Considering it this way, I’m not surprised at all that Twitter users are threatening to leave if filtering is added. I’ll probably leave myself, and look for a social communications service that knows what kind of network it is.

Patreon and the future of free software

Crowdfunding is big, and Patreon makes it useful to frequent makers of free art. The model works so well that I think it might revolutionize the way free software is made and paid for.

Paying for software sucks

Ever try applying a mod to Minecraft? They’re free to download, and they can add immensely to the gameplay. The trouble is that to pay for them, the developers put the files behind the nastiest advertising-based paywalls I’ve ever seen.

Finding ways to fund free software is broken. Part of it is the broad and fuzzy meaning of “free” here; it might be crucial open-source software like Linux produced by thousands of developers, or a freeware game made in an afternoon. It might be “free” and supported by ads (like those mods), or “free” and funded by a deep-pocketed patron who benefits from it (like Google Chrome).

Paid software isn’t much better. Despite the revolution brought by app stores (Steam and iOS in particular), the pay-up-front model still encourages developers to concentrate on a flashy big release with lots of features. Bug fixes and UX improvements are appreciated by users, but those users aren’t paying anything extra to get them.

In general, though, there’s a developer who has to choose between building your app and working on something else. Whether you’re waiting for a bug fix that keeps Kafka from paging you at 3am, or an update that adds reentry heating to Kerbal Space Program, you might find yourself wanting to shovel a little extra money in that developer’s direction to help them choose.

From the developer’s side, the ideal business model would be to give away the software to as many people as possible, then pick out the ones who can’t live without it and charge them as much as they’re willing to pay, monthly if they’ll put up with it.

Enter Patreon

Patreon was created in 2013 by Jack Conte, a musician who wanted to get his videos in front of as many people as possible. Jack didn’t like the two choices available to pay for them: YouTube advertising and iTunes. He was tempted to try crowdfunding, but couldn’t imagine running a new Kickstarter campaign for every new video just to cover a few hundred dollars.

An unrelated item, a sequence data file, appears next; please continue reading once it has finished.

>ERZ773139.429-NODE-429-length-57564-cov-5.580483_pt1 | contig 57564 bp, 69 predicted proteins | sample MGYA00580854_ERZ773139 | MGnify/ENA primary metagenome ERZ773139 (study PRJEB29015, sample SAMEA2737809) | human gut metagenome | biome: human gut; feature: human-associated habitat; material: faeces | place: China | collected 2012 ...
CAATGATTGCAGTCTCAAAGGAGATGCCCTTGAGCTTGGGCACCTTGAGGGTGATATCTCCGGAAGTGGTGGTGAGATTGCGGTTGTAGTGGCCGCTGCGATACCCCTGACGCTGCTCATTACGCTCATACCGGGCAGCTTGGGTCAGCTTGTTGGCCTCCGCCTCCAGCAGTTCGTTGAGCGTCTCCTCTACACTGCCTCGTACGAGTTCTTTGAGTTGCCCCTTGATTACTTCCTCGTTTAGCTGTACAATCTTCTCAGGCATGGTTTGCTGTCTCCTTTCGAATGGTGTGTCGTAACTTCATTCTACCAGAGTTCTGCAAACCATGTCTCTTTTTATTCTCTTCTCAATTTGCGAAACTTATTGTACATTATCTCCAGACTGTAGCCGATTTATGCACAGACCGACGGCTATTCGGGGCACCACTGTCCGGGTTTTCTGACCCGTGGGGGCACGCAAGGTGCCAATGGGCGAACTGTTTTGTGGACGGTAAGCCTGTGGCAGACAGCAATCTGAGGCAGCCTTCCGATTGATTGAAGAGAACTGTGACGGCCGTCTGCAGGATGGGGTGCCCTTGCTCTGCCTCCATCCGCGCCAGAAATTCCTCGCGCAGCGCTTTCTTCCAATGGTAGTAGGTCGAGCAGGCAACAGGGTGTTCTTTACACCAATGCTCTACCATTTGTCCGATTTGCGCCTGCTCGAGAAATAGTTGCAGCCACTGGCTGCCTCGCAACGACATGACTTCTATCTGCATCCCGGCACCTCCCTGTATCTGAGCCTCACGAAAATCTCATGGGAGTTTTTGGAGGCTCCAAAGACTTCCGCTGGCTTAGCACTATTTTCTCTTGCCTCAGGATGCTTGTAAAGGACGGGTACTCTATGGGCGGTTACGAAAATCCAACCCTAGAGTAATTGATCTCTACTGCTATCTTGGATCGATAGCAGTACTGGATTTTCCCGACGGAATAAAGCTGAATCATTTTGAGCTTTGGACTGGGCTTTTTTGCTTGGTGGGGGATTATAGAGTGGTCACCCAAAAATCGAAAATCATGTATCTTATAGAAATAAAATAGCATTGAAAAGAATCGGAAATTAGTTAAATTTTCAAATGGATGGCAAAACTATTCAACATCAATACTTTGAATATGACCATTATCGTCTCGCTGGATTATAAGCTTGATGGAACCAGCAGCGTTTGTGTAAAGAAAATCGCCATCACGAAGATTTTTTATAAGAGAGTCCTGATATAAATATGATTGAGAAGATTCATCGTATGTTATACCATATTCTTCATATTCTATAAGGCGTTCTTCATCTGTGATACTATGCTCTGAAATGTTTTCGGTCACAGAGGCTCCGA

Patreon works a lot like Kickstarter, but it’s progressive and recurring: Someone who loves Jack’s videos and wants him to make more can go to his Patreon page and pledge $1 toward the next video, which carries over to each video after that. Jack can then see how much patrons have pledged for the next video, whether $3 or $3000, and budget accordingly. When the video is done, Jack distributes it for free (to everyone, not just backers) and finds new people who love the video enough to kick in another dollar.

Patreon is new, but it’s already working well for both big and small projects. It provides recurring income to the artist, and a direct connection to the patrons. The patrons are paying a small amount for each release ($1 isn’t uncommon), but they can easily see how their pledges add up to give the project a decent budget. In some cases, artists have already dropped advertising because it annoys patrons who are kicking in enough to offset the income.

The key to Patreon’s model is that it encourages frequent releases of art made with the patrons in mind. When Jack is deciding whether a new video is worth doing, he has two natural questions to ask: “Will my patrons think this is worth the $1 they pledged?” and  ”Am I willing to give up that patron money if I don’t do this?” The result is a regular cadence of good art.

Patreon is ready for free software as-is